Estee Lauder closer to moving jobs to Melville

Manhattan-based skin care and cosmetics company Estee Lauder Manhattan-based skin care and cosmetics company Estee Lauder is scheduled to close its operation in Oakland, N.J., in April and move jobs to its Melville location as part of a long-term plan to increase efficiency and save money, company executives have said. Photo Credit: Newsday, 2007 / Ana P. Gutierrez

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Estee Lauder Cos. Inc. has moved a step closer to moving its fragrance-filling operations to a state-of-the-art facility in Melville.

The Manhattan-based skin care and cosmetics company is scheduled to close its operation in Oakland, N.J., in April and move jobs to its Melville location as part of a long-term plan to increase efficiency and save money, company executives have said.

"This move will allow for increased synergies and collaboration between fragrance and skin care production, as well as with research and development," Estee Lauder said in a statement.

Moving the New Jersey operation to Melville likely would offset last year's transfer of the company's Melville cosmetic distribution center, which employed about 58 people, to a distribution hub in Pennsylvania. The company had said it did "not anticipate a major fluctuation in the actual number of jobs in Melville."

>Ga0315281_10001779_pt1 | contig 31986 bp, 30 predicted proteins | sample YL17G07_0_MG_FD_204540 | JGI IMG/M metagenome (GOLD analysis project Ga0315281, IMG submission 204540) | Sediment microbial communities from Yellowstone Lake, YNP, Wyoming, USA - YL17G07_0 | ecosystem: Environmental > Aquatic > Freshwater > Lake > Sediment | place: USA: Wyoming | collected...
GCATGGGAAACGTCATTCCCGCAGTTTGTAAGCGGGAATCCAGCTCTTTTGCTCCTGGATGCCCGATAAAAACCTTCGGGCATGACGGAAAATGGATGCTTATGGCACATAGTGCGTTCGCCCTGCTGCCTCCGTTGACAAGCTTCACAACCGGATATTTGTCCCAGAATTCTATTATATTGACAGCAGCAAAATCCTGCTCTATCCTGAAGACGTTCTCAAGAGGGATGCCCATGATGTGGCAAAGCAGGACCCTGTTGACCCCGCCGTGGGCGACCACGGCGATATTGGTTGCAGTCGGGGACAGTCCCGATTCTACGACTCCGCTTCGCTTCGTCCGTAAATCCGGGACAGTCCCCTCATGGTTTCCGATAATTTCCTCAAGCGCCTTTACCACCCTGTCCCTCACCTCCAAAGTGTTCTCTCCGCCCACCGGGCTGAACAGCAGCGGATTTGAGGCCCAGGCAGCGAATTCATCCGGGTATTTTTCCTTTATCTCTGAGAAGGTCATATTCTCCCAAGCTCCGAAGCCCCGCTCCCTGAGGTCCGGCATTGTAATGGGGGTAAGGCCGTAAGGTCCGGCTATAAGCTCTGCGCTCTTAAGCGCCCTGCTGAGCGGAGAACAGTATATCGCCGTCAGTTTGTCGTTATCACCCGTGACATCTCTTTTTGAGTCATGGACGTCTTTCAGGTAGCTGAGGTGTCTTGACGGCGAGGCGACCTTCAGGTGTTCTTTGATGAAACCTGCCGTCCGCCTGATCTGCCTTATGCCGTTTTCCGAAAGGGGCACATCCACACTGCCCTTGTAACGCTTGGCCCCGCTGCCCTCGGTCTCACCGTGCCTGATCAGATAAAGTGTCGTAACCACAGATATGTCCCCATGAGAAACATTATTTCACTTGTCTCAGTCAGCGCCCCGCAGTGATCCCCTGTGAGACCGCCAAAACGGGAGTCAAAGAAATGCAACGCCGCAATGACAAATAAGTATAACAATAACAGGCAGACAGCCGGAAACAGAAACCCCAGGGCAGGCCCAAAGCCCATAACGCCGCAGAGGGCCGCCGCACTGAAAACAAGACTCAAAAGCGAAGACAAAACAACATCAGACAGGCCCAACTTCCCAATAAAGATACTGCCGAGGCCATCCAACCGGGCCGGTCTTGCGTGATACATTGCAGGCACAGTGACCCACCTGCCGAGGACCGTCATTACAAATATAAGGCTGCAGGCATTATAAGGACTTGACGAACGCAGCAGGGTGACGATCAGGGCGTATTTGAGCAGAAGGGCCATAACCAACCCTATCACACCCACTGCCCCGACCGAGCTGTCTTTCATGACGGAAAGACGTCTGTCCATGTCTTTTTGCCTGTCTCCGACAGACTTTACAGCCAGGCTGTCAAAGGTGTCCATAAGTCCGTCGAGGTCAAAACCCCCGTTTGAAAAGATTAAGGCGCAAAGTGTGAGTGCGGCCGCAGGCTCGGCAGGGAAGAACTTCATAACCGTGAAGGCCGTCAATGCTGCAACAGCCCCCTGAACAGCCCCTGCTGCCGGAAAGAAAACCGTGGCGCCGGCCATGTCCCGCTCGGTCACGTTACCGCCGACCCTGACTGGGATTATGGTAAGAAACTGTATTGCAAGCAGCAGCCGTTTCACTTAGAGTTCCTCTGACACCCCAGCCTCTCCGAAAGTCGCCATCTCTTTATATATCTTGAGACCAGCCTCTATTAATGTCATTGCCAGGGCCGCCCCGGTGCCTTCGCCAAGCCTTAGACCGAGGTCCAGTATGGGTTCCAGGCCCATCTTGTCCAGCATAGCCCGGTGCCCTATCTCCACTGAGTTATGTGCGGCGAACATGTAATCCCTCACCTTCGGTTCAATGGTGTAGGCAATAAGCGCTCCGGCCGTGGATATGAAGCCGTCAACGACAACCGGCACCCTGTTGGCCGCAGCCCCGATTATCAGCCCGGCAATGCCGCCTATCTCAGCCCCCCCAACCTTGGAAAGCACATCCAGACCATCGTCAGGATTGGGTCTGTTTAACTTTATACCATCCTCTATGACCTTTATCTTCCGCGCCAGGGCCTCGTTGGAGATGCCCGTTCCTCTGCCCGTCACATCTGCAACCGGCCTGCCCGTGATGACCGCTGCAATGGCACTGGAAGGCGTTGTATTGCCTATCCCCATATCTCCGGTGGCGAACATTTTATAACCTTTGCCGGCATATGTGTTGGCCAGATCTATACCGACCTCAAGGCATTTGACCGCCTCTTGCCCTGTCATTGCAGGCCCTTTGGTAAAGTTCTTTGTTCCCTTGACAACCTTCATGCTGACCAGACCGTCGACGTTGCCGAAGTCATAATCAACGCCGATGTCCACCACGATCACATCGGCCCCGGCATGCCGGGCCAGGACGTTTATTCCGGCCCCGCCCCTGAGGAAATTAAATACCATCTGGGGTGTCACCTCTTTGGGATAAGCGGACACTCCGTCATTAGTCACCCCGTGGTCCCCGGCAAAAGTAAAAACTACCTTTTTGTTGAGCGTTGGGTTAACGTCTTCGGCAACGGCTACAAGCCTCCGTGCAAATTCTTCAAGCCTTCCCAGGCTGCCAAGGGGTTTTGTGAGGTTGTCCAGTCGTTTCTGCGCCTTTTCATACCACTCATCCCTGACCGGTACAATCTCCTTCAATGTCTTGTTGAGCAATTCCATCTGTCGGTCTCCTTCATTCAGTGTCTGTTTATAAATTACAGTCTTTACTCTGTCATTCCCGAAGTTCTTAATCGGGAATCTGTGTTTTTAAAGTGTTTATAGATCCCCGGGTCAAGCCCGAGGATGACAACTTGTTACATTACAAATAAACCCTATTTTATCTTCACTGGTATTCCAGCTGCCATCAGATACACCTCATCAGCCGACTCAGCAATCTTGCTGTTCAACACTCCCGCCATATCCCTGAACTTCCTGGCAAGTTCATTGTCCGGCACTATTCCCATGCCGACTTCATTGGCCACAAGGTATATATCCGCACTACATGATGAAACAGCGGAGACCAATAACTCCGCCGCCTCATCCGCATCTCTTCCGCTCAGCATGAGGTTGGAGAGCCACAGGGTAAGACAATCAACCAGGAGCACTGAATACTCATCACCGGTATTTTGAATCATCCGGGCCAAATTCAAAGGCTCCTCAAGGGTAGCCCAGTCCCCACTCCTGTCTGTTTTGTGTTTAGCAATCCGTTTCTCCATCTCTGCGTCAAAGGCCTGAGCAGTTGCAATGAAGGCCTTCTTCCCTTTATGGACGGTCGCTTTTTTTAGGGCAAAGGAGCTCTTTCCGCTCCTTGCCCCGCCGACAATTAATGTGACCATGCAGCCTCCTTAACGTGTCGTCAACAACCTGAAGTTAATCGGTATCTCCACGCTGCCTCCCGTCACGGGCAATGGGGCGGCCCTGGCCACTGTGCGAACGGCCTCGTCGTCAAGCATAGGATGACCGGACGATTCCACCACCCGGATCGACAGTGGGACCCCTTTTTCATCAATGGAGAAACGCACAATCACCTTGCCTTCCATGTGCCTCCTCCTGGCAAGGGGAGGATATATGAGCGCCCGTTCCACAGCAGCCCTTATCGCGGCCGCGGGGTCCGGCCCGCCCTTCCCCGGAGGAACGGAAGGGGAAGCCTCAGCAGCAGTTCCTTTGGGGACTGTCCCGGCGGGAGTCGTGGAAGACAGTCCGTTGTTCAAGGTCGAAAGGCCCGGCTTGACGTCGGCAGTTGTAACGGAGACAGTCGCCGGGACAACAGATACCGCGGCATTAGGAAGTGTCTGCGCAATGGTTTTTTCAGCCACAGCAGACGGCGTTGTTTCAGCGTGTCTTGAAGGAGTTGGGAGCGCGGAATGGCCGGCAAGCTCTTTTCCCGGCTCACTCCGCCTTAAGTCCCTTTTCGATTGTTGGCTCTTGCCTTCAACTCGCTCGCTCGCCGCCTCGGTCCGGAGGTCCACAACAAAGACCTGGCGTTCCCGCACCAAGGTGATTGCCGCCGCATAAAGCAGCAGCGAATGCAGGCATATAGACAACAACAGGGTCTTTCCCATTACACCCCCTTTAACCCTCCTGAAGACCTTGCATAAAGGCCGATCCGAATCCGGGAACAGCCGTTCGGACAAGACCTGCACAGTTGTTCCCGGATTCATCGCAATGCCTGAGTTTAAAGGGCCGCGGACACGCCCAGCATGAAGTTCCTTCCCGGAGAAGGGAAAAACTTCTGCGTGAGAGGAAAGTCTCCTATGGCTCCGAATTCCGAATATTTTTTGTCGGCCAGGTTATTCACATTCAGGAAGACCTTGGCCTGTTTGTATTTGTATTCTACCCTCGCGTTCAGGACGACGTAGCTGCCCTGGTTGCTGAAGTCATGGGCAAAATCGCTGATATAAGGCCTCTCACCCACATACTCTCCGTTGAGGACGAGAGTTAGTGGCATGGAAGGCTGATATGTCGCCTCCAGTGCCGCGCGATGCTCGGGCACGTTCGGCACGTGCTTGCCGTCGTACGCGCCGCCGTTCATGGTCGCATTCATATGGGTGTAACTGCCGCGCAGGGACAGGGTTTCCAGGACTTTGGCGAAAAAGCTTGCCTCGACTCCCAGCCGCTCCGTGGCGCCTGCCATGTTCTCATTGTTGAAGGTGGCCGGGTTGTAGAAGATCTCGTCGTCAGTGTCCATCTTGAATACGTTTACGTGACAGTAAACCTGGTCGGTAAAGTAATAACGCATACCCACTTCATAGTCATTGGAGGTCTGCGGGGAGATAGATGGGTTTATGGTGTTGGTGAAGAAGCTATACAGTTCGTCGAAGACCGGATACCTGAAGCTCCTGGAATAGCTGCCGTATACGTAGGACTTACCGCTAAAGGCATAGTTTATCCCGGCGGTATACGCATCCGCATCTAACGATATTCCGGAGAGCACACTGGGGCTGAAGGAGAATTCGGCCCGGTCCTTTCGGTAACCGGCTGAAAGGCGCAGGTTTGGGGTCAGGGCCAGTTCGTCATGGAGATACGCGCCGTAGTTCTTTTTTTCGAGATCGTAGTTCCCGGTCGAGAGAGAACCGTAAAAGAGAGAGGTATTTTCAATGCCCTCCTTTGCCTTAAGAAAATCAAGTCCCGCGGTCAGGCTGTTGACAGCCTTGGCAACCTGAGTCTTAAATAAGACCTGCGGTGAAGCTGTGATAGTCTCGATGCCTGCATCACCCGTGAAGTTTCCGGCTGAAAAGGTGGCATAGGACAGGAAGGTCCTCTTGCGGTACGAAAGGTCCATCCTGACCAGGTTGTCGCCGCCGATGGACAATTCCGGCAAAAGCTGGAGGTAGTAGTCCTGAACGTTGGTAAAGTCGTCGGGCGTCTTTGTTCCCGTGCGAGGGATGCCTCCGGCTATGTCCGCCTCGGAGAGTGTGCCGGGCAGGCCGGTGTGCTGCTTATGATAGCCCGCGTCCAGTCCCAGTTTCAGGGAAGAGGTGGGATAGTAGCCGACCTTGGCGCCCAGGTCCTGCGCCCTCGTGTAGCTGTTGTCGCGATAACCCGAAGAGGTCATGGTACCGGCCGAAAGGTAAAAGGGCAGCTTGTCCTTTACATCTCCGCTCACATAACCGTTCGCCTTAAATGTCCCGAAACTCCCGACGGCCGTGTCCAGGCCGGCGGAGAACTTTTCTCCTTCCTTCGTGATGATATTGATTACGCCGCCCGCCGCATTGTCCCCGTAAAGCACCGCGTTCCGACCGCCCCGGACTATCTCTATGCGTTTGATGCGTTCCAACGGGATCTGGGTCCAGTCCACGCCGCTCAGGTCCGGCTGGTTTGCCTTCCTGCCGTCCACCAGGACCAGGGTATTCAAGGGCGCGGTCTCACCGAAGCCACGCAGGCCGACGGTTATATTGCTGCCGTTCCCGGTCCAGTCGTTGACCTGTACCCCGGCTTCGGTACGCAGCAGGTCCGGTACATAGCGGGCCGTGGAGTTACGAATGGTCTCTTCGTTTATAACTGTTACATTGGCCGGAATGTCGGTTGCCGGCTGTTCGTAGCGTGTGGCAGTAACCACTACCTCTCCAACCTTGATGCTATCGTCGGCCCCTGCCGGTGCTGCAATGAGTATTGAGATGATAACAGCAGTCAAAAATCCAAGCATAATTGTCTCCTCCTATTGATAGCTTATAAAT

Estee Lauder did not specify how many jobs it would add to the Melville facility. In a January filing with New Jersey's Department of Labor and Workforce Development, the company indicated the closing would affect 116 workers.

In May, chief executive Fabrizio Freda described the plans to consolidate operations as a strategy that "should save several million dollars annually."

Jason Conwall, spokesman for Empire State Development Corp., said, "We have a long-standing relationship with the company and are pleased that they see the value of adding new capacity and bringing new jobs to Melville."

The company reduced its workforce at other LI locations in the past several years. Whitman Packaging Corp., a subsidiary of Estee Lauder, closed its Islandia plant in 2011 and its Yaphank plant in 2009, eliminating 535 and 150 jobs, respectively.

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